- The Washington Times - Wednesday, May 11, 2005

Montgomery County is having trouble holding on to its place as a biotechnology mecca as high real estate prices push small companies out of the market.

The proximity of the I-270 Technology Corridor to the nation’s capital and the National Institutes of Health (NIH) makes it a hot spot for biotech companies seeking government contracts, but also an expensive place to do business.

“Lease rates are too high here,” said Kirk Renaud, chief executive officer of BioBrite Inc., a Bethesda company that produces lights to treat depression and seasonal affective disorder.

“We have already moved most of our business activities out of the county and only maintain a small operation here in Bethesda,” he said.

BioBrite has been in Bethesda since 1989, when the company was paying about $22 per square foot per year for office space.

Office rental rates are running at $29.20 per square foot per year in Bethesda now, according to Delta Associates, an Alexandria real estate research firm.

In suburban Maryland, top-quality office lease prices have increased about 38 percent in the past 10 years.

The cost of leases is taking on greater importance for biotech companies as the competition to attract them increases among states.

Montgomery County ranks 16th in costs among 50 of the top North American and European biotechnology centers, according to a 2004 study by the Princeton, N.J., consulting firm the Boyd Co. Inc.

Boyd estimated costs of skilled labor, leases and other expenses for a 100-employee biotech company occupying 75,000 square feet to be $10.2 million per year in the county.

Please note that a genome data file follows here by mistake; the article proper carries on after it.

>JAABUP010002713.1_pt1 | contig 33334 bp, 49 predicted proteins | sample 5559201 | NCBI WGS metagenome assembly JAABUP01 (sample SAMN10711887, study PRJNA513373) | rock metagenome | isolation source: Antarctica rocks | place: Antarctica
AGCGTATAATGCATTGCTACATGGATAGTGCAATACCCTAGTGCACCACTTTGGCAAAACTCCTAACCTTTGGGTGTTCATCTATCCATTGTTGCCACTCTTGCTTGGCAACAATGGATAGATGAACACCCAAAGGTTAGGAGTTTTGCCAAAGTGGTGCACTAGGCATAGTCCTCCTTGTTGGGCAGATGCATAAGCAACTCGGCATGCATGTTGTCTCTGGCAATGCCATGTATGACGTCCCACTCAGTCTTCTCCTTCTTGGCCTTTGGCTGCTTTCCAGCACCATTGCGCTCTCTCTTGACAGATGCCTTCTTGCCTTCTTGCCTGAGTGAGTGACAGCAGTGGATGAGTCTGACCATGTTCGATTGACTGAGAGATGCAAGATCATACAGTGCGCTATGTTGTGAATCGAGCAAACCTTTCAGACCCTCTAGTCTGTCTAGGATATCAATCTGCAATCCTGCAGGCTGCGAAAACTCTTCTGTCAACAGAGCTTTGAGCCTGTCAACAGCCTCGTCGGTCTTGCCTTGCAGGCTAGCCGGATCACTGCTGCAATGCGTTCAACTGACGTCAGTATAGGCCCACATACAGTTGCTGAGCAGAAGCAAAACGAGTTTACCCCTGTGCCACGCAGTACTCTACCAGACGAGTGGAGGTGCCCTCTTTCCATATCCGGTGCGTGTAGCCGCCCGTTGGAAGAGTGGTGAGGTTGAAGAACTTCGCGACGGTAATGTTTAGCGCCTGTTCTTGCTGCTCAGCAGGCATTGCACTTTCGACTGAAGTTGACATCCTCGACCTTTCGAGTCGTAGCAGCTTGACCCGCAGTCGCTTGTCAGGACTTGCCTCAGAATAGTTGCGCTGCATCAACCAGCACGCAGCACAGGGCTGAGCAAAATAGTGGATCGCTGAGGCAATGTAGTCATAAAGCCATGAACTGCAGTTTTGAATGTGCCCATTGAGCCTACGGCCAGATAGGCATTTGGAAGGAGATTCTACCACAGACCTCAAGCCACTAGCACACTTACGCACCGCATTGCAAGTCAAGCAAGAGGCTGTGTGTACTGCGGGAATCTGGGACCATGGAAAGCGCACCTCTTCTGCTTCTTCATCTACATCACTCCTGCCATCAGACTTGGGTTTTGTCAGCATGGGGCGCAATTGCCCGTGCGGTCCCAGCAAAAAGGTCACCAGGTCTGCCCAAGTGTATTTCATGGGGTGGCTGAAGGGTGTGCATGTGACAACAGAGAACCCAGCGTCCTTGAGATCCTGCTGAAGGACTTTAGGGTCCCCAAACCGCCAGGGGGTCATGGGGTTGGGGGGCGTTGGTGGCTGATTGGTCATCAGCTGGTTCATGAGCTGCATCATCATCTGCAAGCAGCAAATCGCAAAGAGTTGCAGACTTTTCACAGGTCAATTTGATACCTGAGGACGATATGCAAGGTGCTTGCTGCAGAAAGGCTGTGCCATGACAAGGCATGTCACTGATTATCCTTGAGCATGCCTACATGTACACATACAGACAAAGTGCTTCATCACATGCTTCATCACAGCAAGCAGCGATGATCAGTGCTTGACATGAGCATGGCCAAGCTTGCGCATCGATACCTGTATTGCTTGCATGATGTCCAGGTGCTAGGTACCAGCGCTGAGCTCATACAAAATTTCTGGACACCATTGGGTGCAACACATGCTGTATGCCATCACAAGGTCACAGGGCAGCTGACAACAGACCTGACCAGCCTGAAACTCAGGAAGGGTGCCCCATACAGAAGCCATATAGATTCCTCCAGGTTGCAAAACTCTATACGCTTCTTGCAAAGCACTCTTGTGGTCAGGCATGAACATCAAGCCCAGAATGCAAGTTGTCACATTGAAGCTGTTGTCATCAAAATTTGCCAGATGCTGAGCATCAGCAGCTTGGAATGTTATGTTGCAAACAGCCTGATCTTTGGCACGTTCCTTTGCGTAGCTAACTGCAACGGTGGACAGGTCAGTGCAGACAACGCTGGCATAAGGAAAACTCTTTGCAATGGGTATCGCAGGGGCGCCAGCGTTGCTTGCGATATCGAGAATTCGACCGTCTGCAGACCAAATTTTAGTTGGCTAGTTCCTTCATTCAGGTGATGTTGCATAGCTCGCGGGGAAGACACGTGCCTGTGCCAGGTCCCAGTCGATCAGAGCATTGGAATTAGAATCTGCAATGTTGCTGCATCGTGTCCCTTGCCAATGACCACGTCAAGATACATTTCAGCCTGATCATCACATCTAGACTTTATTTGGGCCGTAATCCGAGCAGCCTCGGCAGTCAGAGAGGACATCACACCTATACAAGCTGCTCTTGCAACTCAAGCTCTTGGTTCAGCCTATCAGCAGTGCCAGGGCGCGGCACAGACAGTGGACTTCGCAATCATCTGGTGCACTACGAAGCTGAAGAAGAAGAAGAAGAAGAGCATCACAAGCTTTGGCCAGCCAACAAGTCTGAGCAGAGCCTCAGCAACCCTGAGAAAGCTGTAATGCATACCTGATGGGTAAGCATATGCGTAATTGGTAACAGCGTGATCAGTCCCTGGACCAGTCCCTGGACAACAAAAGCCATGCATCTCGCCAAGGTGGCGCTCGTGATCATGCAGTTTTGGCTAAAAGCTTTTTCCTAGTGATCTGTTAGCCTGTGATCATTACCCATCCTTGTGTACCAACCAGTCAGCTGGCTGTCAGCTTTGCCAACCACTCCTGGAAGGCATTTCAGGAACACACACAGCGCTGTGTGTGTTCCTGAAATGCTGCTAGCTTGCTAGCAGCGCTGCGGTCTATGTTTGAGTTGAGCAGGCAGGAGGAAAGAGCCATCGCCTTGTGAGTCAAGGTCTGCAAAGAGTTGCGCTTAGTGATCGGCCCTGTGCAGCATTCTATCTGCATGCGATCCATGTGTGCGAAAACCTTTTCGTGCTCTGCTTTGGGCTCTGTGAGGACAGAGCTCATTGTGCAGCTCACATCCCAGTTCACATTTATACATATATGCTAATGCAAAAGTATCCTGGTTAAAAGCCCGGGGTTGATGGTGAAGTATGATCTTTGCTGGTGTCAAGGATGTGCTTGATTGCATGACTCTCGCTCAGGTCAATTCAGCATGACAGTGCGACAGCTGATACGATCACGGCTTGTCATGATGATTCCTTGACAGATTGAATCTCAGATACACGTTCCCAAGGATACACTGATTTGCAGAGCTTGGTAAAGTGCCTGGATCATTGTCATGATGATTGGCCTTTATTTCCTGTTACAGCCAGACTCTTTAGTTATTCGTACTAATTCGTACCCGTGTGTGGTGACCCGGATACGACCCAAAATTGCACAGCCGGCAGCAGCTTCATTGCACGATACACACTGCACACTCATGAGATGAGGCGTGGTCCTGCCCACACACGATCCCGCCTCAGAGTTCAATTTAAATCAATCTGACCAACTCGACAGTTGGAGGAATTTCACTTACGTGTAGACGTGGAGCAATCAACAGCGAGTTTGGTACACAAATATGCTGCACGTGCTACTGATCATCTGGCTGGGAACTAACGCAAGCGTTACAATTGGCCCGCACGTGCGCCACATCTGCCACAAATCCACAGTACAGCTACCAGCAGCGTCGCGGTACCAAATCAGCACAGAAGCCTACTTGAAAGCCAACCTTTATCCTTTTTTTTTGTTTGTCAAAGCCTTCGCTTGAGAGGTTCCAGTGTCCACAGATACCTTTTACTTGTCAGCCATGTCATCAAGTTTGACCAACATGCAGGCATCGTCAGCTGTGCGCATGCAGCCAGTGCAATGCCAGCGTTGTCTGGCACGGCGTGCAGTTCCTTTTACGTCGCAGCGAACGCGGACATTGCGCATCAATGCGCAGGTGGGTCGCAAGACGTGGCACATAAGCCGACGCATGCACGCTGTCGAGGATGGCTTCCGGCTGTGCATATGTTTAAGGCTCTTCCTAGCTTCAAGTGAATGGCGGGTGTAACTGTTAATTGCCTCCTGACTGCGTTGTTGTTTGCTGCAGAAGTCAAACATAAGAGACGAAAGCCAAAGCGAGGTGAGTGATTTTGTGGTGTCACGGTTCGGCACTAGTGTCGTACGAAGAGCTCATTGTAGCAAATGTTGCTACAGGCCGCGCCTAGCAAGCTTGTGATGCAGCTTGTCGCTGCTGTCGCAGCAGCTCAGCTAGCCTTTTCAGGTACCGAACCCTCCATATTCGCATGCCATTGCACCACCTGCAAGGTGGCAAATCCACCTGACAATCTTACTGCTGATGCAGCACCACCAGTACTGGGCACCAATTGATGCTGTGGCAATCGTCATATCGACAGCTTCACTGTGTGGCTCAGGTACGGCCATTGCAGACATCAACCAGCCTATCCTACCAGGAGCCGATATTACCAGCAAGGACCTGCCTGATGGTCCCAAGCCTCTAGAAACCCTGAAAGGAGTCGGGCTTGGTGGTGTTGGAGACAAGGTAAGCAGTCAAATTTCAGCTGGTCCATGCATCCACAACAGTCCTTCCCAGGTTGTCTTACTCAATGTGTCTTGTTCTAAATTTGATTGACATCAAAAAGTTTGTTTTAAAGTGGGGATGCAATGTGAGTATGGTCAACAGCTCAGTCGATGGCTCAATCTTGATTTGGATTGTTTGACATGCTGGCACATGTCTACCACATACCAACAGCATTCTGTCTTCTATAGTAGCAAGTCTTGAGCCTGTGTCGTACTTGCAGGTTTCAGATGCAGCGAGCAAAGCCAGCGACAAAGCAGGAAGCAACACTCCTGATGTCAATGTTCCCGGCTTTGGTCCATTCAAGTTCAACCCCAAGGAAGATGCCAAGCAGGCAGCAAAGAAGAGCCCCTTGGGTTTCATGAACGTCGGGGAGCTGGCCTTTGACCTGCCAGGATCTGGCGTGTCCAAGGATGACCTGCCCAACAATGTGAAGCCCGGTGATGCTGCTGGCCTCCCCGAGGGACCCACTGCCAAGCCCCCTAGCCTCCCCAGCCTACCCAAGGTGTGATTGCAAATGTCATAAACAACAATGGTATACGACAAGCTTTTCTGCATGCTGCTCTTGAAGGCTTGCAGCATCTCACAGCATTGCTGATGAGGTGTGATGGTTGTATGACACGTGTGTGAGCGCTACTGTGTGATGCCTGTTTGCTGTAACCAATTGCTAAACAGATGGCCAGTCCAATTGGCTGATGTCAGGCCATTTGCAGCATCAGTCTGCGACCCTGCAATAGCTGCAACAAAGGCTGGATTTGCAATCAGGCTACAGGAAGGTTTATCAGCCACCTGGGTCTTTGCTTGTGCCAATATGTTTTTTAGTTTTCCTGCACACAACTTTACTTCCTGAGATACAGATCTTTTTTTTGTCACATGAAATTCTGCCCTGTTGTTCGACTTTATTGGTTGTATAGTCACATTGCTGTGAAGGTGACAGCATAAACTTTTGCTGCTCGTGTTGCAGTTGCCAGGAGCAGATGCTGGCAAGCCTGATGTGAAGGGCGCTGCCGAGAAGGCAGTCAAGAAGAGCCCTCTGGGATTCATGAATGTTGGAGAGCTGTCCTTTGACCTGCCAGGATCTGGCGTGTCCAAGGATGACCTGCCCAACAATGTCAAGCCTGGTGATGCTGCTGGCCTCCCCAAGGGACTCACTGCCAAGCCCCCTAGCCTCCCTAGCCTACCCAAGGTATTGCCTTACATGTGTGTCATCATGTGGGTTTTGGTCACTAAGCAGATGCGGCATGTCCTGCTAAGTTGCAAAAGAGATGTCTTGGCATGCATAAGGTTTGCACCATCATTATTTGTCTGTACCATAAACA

By comparison, Sioux Falls, S.D., which is emerging as a biotech hub, costs $8.5 million per year for an organization of the same size.

“Certain states are more aggressive with respect to incentives,” said John Boyd Jr., a consultant with the Boyd Co.

The most aggressive states, such as Florida, North Carolina and Massachusetts, often offer property-tax abatements and tax credits.

Montgomery County has a reputation for being less generous in giving out the incentives, Mr. Boyd said.

“It doesn’t need to be aggressive,” he said. “Montgomery County is attractive for its intellectual capital and recruiting abilities. It has, in a sense, become a victim of its own success.”

County officials say the characteristics that always have attracted biotech companies will continue to attract them, regardless of higher rent costs.

“There are more people with advanced degrees and Ph.D.s than any other place in the country,” said Joe Shapiro, Montgomery County Economic Development Department spokesman. “You can be right down the street from the NIH and right next door to the FDA [Food and Drug Administration].”

Montgomery County is home to nearly half of Maryland’s more than 300 biotech companies, including industry giants MedImmune, RegeneRX Biopharmaceuticals and Celera Genomics.

“Firms that already have set up shop in Montgomery County will stay,” said Sandy Paul, a Delta Associates vice president. “I think the issue is whether it will continue to draw new start-up firms.”

The kind of office space typically used by biotech companies in Montgomery County averages $28 per square foot per year in 2005, making it some of the most expensive in the nation. In 1996, the same space averaged $20 per square foot per year.

The county has several incubator programs designed to help start-up companies get on their feet.

Office-lease rates in Raleigh-Durham, N.C., a major biotech center, are running slightly less than $20 per square foot per year.

Northern Virginia rates average $22 to $24 per square foot per year outside the Beltway.

Patrick Crist, vice president of marketing for medical instrument maker Crist Instrument Co., said Montgomery County’s property values forced the expanding company to move to Washington County in 1998.

DNA testing company Orchid BioSciences gave similar reasons last month for its decision to “streamline” operations by closing its Germantown laboratory.

“Yes, lease prices were a factor in our decision to leave Montgomery County,” Chief Executive Officer Paul J. Kelly said.

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